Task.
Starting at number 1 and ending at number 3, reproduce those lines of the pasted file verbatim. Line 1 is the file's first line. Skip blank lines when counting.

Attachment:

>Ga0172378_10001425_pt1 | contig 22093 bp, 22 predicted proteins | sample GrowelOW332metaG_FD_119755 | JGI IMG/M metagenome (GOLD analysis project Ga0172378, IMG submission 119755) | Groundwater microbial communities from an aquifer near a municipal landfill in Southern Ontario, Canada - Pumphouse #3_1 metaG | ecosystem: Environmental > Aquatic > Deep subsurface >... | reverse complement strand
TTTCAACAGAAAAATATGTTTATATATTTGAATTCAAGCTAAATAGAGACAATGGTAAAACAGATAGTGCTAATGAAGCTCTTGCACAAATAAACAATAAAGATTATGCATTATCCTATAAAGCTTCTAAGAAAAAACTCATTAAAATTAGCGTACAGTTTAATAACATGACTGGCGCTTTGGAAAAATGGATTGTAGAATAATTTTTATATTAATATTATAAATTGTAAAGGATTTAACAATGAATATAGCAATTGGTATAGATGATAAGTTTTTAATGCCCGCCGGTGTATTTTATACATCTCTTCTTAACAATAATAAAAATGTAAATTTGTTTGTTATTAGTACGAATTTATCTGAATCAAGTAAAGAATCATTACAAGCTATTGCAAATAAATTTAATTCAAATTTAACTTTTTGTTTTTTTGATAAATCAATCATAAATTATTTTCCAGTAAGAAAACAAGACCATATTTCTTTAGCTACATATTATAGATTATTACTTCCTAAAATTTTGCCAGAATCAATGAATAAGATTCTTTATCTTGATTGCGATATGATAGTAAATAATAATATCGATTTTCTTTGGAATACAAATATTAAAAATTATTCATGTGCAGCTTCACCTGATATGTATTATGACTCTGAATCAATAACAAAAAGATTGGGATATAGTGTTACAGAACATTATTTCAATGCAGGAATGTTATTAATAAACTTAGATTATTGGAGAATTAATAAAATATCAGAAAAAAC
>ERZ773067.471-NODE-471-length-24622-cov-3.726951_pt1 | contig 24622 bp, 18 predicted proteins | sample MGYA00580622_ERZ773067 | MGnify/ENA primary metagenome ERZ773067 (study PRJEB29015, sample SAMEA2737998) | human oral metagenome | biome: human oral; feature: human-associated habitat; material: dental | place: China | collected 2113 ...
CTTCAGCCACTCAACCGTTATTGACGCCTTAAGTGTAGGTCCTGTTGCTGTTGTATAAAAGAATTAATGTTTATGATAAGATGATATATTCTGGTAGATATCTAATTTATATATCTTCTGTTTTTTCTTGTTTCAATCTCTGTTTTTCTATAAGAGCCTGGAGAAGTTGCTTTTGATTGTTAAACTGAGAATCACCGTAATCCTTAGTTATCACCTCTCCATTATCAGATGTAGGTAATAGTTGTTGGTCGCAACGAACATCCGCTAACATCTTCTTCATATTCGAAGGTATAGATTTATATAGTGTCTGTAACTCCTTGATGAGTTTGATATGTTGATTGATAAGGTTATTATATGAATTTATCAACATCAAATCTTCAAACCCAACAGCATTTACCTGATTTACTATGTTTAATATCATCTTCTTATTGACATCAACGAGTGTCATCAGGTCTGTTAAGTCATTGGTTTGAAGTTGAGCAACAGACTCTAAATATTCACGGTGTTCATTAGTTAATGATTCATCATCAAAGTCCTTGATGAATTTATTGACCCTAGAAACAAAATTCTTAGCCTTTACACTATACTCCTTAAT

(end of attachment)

>Ga0172378_10001425_pt1 | contig 22093 bp, 22 predicted proteins | sample GrowelOW332metaG_FD_119755 | JGI IMG/M metagenome (GOLD analysis project Ga0172378, IMG submission 119755) | Groundwater microbial communities from an aquifer near a municipal landfill in Southern Ontario, Canada - Pumphouse #3_1 metaG | ecosystem: Environmental > Aquatic > Deep subsurface >... | reverse complement strand
TTTCAACAGAAAAATATGTTTATATATTTGAATTCAAGCTAAATAGAGACAATGGTAAAACAGATAGTGCTAATGAAGCTCTTGCACAAATAAACAATAAAGATTATGCATTATCCTATAAAGCTTCTAAGAAAAAACTCATTAAAATTAGCGTACAGTTTAATAACATGACTGGCGCTTTGGAAAAATGGATTGTAGAATAATTTTTATATTAATATTATAAATTGTAAAGGATTTAACAATGAATATAGCAATTGGTATAGATGATAAGTTTTTAATGCCCGCCGGTGTATTTTATACATCTCTTCTTAACAATAATAAAAATGTAAATTTGTTTGTTATTAGTACGAATTTATCTGAATCAAGTAAAGAATCATTACAAGCTATTGCAAATAAATTTAATTCAAATTTAACTTTTTGTTTTTTTGATAAATCAATCATAAATTATTTTCCAGTAAGAAAACAAGACCATATTTCTTTAGCTACATATTATAGATTATTACTTCCTAAAATTTTGCCAGAATCAATGAATAAGATTCTTTATCTTGATTGCGATATGATAGTAAATAATAATATCGATTTTCTTTGGAATACAAATATTAAAAATTATTCATGTGCAGCTTCACCTGATATGTATTATGACTCTGAATCAATAACAAAAAGATTGGGATATAGTGTTACAGAACATTATTTCAATGCAGGAATGTTATTAATAAACTTAGATTATTGGAGAATTAATAAAATATCAGAAAAAAC
>ERZ773067.471-NODE-471-length-24622-cov-3.726951_pt1 | contig 24622 bp, 18 predicted proteins | sample MGYA00580622_ERZ773067 | MGnify/ENA primary metagenome ERZ773067 (study PRJEB29015, sample SAMEA2737998) | human oral metagenome | biome: human oral; feature: human-associated habitat; material: dental | place: China | collected 2113 ...